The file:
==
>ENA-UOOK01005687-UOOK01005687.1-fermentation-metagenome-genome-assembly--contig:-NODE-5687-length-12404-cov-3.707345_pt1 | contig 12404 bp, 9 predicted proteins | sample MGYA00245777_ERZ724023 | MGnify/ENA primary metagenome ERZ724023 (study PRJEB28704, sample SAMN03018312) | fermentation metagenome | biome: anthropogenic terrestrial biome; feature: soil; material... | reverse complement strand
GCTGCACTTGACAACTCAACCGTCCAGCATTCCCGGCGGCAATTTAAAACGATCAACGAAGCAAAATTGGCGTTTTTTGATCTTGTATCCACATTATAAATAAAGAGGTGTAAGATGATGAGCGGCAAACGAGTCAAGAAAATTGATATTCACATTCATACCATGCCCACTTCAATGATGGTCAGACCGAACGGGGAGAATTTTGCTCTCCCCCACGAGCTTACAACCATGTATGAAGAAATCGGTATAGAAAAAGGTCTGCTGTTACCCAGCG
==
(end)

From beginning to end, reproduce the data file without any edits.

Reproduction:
>ENA-UOOK01005687-UOOK01005687.1-fermentation-metagenome-genome-assembly--contig:-NODE-5687-length-12404-cov-3.707345_pt1 | contig 12404 bp, 9 predicted proteins | sample MGYA00245777_ERZ724023 | MGnify/ENA primary metagenome ERZ724023 (study PRJEB28704, sample SAMN03018312) | fermentation metagenome | biome: anthropogenic terrestrial biome; feature: soil; material... | reverse complement strand
GCTGCACTTGACAACTCAACCGTCCAGCATTCCCGGCGGCAATTTAAAACGATCAACGAAGCAAAATTGGCGTTTTTTGATCTTGTATCCACATTATAAATAAAGAGGTGTAAGATGATGAGCGGCAAACGAGTCAAGAAAATTGATATTCACATTCATACCATGCCCACTTCAATGATGGTCAGACCGAACGGGGAGAATTTTGCTCTCCCCCACGAGCTTACAACCATGTATGAAGAAATCGGTATAGAAAAAGGTCTGCTGTTACCCAGCG